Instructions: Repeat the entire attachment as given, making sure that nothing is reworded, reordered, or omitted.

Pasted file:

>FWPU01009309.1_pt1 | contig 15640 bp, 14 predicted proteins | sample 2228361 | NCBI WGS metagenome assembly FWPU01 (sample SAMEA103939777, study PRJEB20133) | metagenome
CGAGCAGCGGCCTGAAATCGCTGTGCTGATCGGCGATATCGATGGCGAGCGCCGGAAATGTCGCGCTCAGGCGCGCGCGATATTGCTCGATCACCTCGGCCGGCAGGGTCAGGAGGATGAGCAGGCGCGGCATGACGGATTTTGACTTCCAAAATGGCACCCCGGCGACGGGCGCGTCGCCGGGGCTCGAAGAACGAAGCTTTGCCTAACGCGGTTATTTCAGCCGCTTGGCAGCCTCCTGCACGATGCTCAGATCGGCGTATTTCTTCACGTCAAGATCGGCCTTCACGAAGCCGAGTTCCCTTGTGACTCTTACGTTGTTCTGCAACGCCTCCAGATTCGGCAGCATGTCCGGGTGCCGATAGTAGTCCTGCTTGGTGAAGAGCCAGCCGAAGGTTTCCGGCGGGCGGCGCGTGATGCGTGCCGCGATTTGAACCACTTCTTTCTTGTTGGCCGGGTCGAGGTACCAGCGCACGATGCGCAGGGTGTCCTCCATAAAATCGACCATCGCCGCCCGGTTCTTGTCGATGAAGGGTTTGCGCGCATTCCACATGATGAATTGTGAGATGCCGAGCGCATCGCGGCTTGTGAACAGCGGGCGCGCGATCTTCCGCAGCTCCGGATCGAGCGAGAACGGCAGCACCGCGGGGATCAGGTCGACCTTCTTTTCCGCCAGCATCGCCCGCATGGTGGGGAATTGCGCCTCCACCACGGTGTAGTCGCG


>FWPU01009309.1_pt1 | contig 15640 bp, 14 predicted proteins | sample 2228361 | NCBI WGS metagenome assembly FWPU01 (sample SAMEA103939777, study PRJEB20133) | metagenome
CGAGCAGCGGCCTGAAATCGCTGTGCTGATCGGCGATATCGATGGCGAGCGCCGGAAATGTCGCGCTCAGGCGCGCGCGATATTGCTCGATCACCTCGGCCGGCAGGGTCAGGAGGATGAGCAGGCGCGGCATGACGGATTTTGACTTCCAAAATGGCACCCCGGCGACGGGCGCGTCGCCGGGGCTCGAAGAACGAAGCTTTGCCTAACGCGGTTATTTCAGCCGCTTGGCAGCCTCCTGCACGATGCTCAGATCGGCGTATTTCTTCACGTCAAGATCGGCCTTCACGAAGCCGAGTTCCCTTGTGACTCTTACGTTGTTCTGCAACGCCTCCAGATTCGGCAGCATGTCCGGGTGCCGATAGTAGTCCTGCTTGGTGAAGAGCCAGCCGAAGGTTTCCGGCGGGCGGCGCGTGATGCGTGCCGCGATTTGAACCACTTCTTTCTTGTTGGCCGGGTCGAGGTACCAGCGCACGATGCGCAGGGTGTCCTCCATAAAATCGACCATCGCCGCCCGGTTCTTGTCGATGAAGGGTTTGCGCGCATTCCACATGATGAATTGTGAGATGCCGAGCGCATCGCGGCTTGTGAACAGCGGGCGCGCGATCTTCCGCAGCTCCGGATCGAGCGAGAACGGCAGCACCGCGGGGATCAGGTCGACCTTCTTTTCCGCCAGCATCGCCCGCATGGTGGGGAATTGCGCCTCCACCACGGTGTAGTCGCG